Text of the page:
• Plan, carry out and evaluate rigorous psychological research, defining appropriate research questions, designing appropriate methodologies, collecting and managing data, identifying findings, drawing conclusions and critically evaluating their own research.
  • Identify and apply appropriate quantitative and qualitative data analysis techniques to different types of data.
  • Communicate complex ideas confidently, effectively and in a professional manner, to both lay and specialist culturally-diverse audiences, making use of oral, written and digital formats where relevant.
  • Address cross-disciplinary issues and contribute to group projects by working collaboratively using a range of skills and resources, including digital tools where appropriate.

Fees and funding

Annual tuition fees

UK (home) International and EU
£9,250 £23,700

UK (home) or international fees?

The level of fee that you will be asked to pay depends on whether you're classed as a UK (home) or international student. Check your fee status.

Fees for subsequent years

  • UK (home) fees may increase within the government fee cap in subsequent academic years. We will notify you of any increase as soon as we can.
  • International fees are subject to increase in subsequent years in line with the prevailing Consumer Price Index (CPI) inflation rate (up to a maximum of 10%).

More information

For more information about tuition fees, any reduced fees for study abroad and work placement years, scholarships, tuition fee loans, maintenance loans and living costs see undergraduate fees and funding.


We'll confirm more funding opportunities for students joining us in 2024/25 throughout the year.

Living costs

You can use our living costs guide to help plan your budget. It covers additional costs that are not included in your tuition fee such as expenses for accommodation and study materials.

Teaching Excellence Framework Gold Award

Gold-standard education

Our teaching, learning and student experience is outstanding, recognised by a Gold rating from the Office for Students in the 2023 national assessment (Teaching Excellence Framework).

Why we’re gold-rated

Teaching and assessment

You’ll study and learn with academics who are active researchers, experts in their field and have a passion for their subjects. Our approach to teaching will provide you with the knowledge, opportunities, and support you need to grow and succeed in a global workplace. Find out more about our approach to teaching and learning.

Teaching format

We use a variety of teaching methods, including:

  • Lectures
  • Seminars
  • Group activities
  • Tutorials
  • Guided reading
  • Online learning

Weekly lectures and seminars are a chance for you to debate and discuss topics with fellow students and your tutors. You will be encouraged to think for yourself, to engage in academic debate and to develop and present your arguments with confidence and skill.

Timetabled activities

In your first year, you can expect:

Lectures8 hours per week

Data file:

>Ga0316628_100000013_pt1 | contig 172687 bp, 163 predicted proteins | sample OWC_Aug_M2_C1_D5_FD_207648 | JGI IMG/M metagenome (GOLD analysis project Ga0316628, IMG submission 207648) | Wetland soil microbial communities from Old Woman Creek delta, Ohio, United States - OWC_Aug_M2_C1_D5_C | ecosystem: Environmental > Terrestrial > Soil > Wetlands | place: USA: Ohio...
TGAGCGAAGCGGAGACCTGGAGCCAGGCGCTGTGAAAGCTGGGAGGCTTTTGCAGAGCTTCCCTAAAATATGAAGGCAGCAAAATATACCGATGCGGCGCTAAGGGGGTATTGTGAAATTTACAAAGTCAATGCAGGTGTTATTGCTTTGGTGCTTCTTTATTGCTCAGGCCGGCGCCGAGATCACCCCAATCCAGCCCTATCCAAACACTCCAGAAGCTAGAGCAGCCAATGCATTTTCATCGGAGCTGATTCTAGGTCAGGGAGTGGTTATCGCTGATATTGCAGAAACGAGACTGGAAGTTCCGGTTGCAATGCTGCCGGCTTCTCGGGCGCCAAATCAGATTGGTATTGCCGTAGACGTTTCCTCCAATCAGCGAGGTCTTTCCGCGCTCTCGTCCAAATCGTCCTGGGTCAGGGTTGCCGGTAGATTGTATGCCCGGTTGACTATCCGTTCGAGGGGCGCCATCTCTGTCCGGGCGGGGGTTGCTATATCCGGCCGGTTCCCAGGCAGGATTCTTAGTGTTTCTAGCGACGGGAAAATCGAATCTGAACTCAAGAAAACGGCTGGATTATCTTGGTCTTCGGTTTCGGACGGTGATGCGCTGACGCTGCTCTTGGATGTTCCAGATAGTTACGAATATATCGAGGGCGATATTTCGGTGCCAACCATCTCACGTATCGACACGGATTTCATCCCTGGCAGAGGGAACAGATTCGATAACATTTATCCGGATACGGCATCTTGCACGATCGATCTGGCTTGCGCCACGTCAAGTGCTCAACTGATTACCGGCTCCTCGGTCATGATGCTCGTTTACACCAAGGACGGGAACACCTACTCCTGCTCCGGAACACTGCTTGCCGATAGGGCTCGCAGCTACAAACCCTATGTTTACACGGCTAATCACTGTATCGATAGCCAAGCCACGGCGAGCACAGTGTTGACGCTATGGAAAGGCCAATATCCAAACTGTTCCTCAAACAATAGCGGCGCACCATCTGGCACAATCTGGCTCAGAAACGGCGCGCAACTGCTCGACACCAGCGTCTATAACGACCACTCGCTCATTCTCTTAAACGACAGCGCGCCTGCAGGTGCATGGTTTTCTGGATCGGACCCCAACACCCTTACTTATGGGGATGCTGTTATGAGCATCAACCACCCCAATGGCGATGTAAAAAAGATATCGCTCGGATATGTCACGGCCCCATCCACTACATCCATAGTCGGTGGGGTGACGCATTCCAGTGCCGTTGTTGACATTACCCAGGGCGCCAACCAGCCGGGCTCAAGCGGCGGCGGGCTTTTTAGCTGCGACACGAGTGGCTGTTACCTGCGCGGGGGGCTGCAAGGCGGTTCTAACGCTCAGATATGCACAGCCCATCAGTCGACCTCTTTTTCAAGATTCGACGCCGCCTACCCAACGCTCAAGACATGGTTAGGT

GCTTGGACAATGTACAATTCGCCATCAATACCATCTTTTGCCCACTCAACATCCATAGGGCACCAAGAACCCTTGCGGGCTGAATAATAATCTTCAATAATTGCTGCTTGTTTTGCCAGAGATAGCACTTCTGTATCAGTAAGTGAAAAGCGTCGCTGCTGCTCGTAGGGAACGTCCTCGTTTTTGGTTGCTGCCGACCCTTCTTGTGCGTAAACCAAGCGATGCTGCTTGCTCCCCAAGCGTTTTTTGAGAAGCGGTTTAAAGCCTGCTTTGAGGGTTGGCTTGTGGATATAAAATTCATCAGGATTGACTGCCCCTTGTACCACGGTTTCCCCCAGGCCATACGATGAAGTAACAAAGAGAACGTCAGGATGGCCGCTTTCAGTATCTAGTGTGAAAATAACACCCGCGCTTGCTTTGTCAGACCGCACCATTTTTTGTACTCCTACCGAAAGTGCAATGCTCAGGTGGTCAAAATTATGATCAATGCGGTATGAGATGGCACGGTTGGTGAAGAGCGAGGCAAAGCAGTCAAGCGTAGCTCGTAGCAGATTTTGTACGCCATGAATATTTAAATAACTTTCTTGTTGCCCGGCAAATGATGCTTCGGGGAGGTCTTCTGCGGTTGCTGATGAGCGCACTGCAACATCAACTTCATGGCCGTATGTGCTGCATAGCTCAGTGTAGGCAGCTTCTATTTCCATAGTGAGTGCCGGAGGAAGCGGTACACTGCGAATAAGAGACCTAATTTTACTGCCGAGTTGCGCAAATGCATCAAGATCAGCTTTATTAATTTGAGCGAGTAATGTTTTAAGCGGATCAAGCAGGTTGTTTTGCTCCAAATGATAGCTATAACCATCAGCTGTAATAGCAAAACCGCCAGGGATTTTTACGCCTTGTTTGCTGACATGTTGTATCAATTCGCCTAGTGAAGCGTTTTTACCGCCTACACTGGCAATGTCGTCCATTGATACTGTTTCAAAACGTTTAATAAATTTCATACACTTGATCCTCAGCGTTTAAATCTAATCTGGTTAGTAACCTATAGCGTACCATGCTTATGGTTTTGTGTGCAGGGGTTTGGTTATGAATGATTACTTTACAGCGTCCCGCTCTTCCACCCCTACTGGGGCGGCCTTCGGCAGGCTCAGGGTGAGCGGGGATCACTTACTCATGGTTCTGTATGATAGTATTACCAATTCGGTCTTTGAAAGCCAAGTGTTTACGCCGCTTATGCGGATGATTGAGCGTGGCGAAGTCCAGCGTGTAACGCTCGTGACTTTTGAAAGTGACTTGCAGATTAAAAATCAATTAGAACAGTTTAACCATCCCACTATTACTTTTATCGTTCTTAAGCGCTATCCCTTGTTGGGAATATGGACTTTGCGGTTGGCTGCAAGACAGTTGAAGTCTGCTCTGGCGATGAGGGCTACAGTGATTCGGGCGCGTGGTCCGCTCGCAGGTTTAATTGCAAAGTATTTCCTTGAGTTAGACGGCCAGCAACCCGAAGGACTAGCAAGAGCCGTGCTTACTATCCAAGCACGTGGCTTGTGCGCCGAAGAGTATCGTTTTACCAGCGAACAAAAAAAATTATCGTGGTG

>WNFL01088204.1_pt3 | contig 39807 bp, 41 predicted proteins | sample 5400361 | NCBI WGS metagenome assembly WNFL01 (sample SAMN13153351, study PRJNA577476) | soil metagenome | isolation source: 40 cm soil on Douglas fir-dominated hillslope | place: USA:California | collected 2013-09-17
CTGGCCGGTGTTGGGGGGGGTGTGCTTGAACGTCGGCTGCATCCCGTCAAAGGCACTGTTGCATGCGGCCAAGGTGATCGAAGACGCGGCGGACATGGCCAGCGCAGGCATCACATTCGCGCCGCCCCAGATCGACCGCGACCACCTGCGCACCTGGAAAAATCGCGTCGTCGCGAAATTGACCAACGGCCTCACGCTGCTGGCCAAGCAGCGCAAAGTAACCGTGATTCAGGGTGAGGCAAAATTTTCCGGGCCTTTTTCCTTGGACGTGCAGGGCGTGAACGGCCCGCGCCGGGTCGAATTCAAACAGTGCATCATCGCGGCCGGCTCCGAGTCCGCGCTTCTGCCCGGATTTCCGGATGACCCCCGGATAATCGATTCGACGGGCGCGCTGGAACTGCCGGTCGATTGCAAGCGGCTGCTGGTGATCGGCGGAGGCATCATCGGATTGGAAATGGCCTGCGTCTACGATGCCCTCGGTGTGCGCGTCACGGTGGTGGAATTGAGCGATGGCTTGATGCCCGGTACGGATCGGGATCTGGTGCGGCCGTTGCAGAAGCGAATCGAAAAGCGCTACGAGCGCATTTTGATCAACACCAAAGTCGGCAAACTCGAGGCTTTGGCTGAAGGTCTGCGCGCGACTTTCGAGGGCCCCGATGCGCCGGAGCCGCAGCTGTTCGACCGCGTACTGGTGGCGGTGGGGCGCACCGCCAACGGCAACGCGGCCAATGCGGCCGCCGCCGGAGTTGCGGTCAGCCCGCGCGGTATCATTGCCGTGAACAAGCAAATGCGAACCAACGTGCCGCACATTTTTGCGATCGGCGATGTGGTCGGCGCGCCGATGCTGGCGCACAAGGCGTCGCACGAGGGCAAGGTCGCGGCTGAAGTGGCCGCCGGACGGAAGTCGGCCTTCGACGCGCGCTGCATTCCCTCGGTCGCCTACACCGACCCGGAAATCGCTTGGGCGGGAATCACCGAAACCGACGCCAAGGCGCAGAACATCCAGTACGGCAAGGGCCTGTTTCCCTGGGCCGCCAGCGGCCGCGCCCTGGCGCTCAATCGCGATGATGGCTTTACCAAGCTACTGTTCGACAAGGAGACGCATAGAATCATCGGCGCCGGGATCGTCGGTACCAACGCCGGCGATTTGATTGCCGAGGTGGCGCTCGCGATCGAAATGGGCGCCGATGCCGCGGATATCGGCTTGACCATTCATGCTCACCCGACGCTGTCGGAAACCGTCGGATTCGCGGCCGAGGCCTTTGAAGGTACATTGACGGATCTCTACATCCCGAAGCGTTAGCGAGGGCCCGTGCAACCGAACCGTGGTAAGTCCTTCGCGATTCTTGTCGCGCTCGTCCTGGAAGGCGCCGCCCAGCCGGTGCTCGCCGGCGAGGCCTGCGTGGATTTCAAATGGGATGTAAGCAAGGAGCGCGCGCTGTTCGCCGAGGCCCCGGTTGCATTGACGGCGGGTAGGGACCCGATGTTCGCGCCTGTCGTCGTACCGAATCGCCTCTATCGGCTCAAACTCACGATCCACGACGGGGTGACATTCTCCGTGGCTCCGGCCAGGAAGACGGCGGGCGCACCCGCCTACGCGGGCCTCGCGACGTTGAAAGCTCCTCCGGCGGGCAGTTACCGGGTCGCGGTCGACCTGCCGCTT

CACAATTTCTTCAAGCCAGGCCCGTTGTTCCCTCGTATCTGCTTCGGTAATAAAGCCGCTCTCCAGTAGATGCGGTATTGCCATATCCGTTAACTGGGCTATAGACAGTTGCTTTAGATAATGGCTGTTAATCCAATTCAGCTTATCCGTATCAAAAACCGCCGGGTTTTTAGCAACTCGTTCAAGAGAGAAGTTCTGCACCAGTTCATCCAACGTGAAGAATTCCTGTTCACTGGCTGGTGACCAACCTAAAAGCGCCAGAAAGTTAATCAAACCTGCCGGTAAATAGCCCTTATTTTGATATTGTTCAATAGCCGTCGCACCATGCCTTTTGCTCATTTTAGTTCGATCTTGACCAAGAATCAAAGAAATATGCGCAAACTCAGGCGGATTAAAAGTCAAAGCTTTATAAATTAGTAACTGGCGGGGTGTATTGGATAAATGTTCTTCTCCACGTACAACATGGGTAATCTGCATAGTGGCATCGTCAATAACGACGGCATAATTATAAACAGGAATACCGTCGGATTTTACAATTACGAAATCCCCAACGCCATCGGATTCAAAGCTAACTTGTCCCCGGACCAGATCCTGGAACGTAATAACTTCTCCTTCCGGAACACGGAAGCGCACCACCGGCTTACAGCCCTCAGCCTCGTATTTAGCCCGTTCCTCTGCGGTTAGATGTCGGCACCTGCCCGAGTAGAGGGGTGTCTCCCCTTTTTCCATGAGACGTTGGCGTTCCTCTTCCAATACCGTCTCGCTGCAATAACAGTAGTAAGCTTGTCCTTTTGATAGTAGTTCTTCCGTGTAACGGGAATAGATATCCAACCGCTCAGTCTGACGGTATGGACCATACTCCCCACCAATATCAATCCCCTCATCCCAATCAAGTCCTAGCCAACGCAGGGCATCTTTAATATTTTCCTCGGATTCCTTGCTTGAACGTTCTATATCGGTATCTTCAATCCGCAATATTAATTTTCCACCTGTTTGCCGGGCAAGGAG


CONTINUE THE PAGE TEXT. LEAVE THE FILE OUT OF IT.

Seminars4 hours per week

These figures are representative of a typical week. Your contact hours will vary throughout the year due to your module choices, non-compulsory classes, exam periods and changes to scheduled activities.

Outside your timetabled hours, you'll study independently. This may include preparation for classes, follow-up work, wider reading, practice completion of assessment tasks, or revision.

In the UK, full-time students are expected to spend 1,200 hours a year learning. That's about 40 hours of classes and independent study each week during semesters. Everyone learns at a different rate, so the number of hours you spend on independent study will be different to other students on your course.

Teaching location

You will be based in the Department of Education on Campus West. Most of your teaching will take place in Derwent College, with additional contact hours elsewhere on Campus West.

About our campus

Our beautiful green campus offers a student-friendly setting in which to live and study, within easy reach of the action in the city centre. It's easy to get around - everything is within walking or pedalling distance, or you can use the fast and frequent bus service. Take a campus tour.

Assessment and feedback

You'll be assessed in a number of different ways, depending on the modules you choose. Forms of assessment include:

  • Essays
  • Open examinations
  • Closed examinations 
  • Presentations
  • Literature reviews
  • Research proposal
  • Research reports
  • Policy briefs

You'll receive written feedback on all assessed work, helping you to understand your strengths and identify areas for improvement. You can also discuss your work with your tutors and your personal supervisor to help guide your development.

Vanita Sundaram, an academic member of staff in the Department of Education, teaching undergraduate students
Students working together in a seminar
Many lectures include a lot of group discussion and give a chance for you to voice your own opinion. This also allows you to hear what others have to say.
Emma, BSc Psychology in Education

Careers and skills